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Ex-Volunteers Accuse Sonoma Animal Shelter Of Unfairly Killing Dogs

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Sonoma County Animal Care and Control in Santa Rosa. (CBS)

Sonoma County Animal Care and Control in Santa Rosa. (CBS)

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SANTA ROSA (KPIX 5) — Volunteers at a Bay Area animal shelter said dogs are unfairly being sent to their deaths, instead of being sent to the foster families that want them. They also accuse the shelter of kicking them out for speaking up.

Eli, an 18-month-old Staffordshire terrier cross, ate a whole tennis ball last November at the Sonoma County Animal Care and Control shelter. He was euthanized eight days later.

“Eli should have gotten veterinary care immediately when he swallowed that tennis ball,” said Vickie Brown of No Kill Sonoma County.

Brown said Eli’s medical records showed he received morphine, but not an x-ray or exam by a veterinarian. She said that’s a violation of Hayden Law, rules for animal care in California shelters.

Amy Cooper, the shelter’s director, would only respond to KPIX 5’s request for comment via email. She said the shelter put him down because of “aggressive behavior and medical conditions.”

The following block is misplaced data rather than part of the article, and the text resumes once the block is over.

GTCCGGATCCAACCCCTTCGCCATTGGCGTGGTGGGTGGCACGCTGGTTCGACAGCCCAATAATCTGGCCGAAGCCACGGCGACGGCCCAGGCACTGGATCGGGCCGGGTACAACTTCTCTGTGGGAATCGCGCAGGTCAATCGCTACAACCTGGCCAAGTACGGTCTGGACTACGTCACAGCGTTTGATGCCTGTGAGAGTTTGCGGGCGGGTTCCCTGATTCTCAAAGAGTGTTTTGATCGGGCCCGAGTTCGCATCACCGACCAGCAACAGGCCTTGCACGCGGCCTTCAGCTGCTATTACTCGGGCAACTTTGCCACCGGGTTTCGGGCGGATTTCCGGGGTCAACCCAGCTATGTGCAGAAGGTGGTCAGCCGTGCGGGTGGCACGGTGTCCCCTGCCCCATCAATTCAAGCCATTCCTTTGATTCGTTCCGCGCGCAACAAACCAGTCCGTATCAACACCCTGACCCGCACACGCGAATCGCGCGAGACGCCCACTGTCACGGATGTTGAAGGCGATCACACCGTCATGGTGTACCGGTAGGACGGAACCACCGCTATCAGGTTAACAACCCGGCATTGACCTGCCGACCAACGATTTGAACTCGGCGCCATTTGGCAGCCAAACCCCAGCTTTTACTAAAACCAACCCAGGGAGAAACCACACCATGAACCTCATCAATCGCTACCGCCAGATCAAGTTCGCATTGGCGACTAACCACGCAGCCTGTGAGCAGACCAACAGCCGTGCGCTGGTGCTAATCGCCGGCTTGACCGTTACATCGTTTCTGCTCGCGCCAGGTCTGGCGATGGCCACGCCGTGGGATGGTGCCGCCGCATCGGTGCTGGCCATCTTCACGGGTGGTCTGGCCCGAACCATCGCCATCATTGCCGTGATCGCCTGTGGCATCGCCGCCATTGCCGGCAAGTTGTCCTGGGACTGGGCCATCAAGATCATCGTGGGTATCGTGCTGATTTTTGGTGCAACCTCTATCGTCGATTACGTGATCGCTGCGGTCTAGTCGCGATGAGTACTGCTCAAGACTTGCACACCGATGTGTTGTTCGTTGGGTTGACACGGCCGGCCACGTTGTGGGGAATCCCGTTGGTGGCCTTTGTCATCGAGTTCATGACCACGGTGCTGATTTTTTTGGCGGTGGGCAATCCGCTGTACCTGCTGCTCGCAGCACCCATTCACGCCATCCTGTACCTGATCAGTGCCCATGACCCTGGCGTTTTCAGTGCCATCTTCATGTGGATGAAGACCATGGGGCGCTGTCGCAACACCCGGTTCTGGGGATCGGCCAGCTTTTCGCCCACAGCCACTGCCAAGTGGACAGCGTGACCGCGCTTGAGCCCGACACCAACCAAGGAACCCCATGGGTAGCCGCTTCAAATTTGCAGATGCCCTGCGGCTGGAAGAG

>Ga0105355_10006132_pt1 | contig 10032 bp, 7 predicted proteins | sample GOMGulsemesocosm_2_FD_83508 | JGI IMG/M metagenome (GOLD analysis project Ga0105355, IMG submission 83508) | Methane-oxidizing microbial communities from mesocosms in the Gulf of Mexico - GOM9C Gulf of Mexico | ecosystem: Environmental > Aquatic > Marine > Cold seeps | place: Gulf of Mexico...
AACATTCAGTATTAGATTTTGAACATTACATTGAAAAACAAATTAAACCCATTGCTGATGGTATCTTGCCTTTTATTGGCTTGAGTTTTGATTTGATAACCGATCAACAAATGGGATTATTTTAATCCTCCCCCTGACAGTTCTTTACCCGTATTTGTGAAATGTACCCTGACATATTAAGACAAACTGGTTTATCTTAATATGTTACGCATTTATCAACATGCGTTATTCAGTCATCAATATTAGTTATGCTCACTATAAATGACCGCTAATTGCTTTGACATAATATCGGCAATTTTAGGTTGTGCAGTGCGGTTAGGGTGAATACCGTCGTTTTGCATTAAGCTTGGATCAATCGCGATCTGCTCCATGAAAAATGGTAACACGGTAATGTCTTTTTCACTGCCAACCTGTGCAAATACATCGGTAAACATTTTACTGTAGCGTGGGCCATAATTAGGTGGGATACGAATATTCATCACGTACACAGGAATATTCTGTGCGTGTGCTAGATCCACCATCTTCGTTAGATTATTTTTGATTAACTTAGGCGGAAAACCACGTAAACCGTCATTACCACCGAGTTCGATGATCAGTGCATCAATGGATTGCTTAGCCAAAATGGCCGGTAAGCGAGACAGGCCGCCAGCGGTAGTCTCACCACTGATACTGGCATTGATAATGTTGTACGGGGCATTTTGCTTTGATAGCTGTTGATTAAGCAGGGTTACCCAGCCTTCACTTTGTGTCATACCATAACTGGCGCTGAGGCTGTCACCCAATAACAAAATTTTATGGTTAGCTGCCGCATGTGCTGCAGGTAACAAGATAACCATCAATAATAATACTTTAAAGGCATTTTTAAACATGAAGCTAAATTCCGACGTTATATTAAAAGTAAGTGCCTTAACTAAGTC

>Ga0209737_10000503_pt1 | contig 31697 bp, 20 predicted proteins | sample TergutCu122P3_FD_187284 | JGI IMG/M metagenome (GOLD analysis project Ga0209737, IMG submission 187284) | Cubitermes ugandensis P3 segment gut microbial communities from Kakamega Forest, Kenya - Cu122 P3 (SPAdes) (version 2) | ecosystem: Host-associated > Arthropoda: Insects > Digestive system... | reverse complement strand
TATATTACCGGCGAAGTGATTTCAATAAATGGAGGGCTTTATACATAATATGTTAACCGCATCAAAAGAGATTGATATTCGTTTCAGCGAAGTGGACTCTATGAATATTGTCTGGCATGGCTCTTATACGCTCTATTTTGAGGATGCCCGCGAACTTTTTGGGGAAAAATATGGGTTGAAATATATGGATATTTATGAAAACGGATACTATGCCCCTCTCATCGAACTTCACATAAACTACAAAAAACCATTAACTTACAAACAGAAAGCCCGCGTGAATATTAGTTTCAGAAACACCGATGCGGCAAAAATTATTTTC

Volunteer Dixie Keith said Eli, a friendly dog, wasn’t given a fair chance.

“Imagine if you’re sitting in the back with a tennis ball in your gut? I think I would be grouchy,” Keith said.

In another case in December, the shelter euthanized a senior dog, Shasta, less than 24 hours after she started antibiotics for severe diarrhea.

Volunteer Shirlee McLean said Shasta appeared to be improving. “She was wagging her tail. She sat with me, she kept wanting to eat,” McLean said.

But McLean said a staff member yanked Shasta from her arms, and euthanized her.

“I pleaded with her urgently and said ‘Please wait, please wait, this isn’t right,” she recalled.

The shelter director told KPIX 5 the dog was put to sleep because she had “signs of depression, lethargy” and weight loss. And Shasta had “collapsed in her kennel several times.”

In both cases, Keith and McLean say they had already lined up foster and rescue care for the dogs.

They said after they questioned the shelter’s decision to euthanize, the shelter told them not to come back.

“We all wonder, what’s the rush? Why not give these dogs a chance?” Keith said.

Cooper said the decision to euthanize a pet is on an individual basis, depending on health and behavior. As for the two volunteers, she said they were not able to perform within the shelter’s conduct standards.

No Kill Sonoma County is looking into taking legal action.

(Copyright 2013 by CBS San Francisco. All Rights Reserved. This material may not be published, broadcast, rewritten, or redistributed.)

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